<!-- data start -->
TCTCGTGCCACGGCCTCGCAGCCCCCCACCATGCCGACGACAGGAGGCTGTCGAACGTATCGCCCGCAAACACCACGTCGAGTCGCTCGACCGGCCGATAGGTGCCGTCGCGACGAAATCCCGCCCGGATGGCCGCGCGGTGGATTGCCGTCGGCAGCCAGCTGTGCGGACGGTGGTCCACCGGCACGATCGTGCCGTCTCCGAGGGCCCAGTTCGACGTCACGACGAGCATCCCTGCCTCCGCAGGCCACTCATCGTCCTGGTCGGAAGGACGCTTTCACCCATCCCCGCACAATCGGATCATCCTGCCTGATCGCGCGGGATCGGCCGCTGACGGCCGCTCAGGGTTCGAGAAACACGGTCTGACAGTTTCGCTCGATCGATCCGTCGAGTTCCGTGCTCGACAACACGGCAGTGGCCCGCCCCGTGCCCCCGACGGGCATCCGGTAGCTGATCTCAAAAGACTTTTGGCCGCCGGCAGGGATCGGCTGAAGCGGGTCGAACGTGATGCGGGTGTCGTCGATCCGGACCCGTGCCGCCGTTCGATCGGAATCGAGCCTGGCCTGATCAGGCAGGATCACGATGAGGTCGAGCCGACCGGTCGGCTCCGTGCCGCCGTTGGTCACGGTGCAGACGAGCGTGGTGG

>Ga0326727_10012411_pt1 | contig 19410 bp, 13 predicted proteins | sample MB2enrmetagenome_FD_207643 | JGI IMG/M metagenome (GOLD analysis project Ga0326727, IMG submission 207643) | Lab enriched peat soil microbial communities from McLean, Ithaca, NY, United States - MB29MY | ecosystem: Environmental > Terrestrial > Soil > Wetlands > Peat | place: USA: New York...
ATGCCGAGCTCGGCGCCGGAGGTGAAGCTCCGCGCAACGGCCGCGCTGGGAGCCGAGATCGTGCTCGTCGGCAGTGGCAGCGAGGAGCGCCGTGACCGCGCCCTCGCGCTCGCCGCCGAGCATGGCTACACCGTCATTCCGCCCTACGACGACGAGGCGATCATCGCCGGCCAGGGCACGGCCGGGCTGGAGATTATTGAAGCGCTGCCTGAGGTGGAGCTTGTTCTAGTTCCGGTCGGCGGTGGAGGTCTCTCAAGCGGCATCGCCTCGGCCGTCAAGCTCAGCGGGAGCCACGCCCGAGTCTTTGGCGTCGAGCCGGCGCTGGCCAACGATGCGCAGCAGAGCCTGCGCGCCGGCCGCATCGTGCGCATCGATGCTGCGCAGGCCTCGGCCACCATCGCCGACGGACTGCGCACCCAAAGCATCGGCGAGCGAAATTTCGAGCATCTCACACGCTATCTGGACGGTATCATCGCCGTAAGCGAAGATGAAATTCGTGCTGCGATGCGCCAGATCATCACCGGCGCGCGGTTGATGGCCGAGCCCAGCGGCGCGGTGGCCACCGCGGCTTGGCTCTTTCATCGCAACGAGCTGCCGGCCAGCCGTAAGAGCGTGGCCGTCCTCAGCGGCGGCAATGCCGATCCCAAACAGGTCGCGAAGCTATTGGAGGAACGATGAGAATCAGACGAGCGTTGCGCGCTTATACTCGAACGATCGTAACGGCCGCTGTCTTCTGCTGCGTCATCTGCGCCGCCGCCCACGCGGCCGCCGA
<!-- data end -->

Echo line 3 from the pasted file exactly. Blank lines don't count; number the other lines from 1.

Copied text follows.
ATGCCGAGCTCGGCGCCGGAGGTGAAGCTCCGCGCAACGGCCGCGCTGGGAGCCGAGATCGTGCTCGTCGGCAGTGGCAGCGAGGAGCGCCGTGACCGCGCCCTCGCGCTCGCCGCCGAGCATGGCTACACCGTCATTCCGCCCTACGACGACGAGGCGATCATCGCCGGCCAGGGCACGGCCGGGCTGGAGATTATTGAAGCGCTGCCTGAGGTGGAGCTTGTTCTAGTTCCGGTCGGCGGTGGAGGTCTCTCAAGCGGCATCGCCTCGGCCGTCAAGCTCAGCGGGAGCCACGCCCGAGTCTTTGGCGTCGAGCCGGCGCTGGCCAACGATGCGCAGCAGAGCCTGCGCGCCGGCCGCATCGTGCGCATCGATGCTGCGCAGGCCTCGGCCACCATCGCCGACGGACTGCGCACCCAAAGCATCGGCGAGCGAAATTTCGAGCATCTCACACGCTATCTGGACGGTATCATCGCCGTAAGCGAAGATGAAATTCGTGCTGCGATGCGCCAGATCATCACCGGCGCGCGGTTGATGGCCGAGCCCAGCGGCGCGGTGGCCACCGCGGCTTGGCTCTTTCATCGCAACGAGCTGCCGGCCAGCCGTAAGAGCGTGGCCGTCCTCAGCGGCGGCAATGCCGATCCCAAACAGGTCGCGAAGCTATTGGAGGAACGATGAGAATCAGACGAGCGTTGCGCGCTTATACTCGAACGATCGTAACGGCCGCTGTCTTCTGCTGCGTCATCTGCGCCGCCGCCCACGCGGCCGCCGA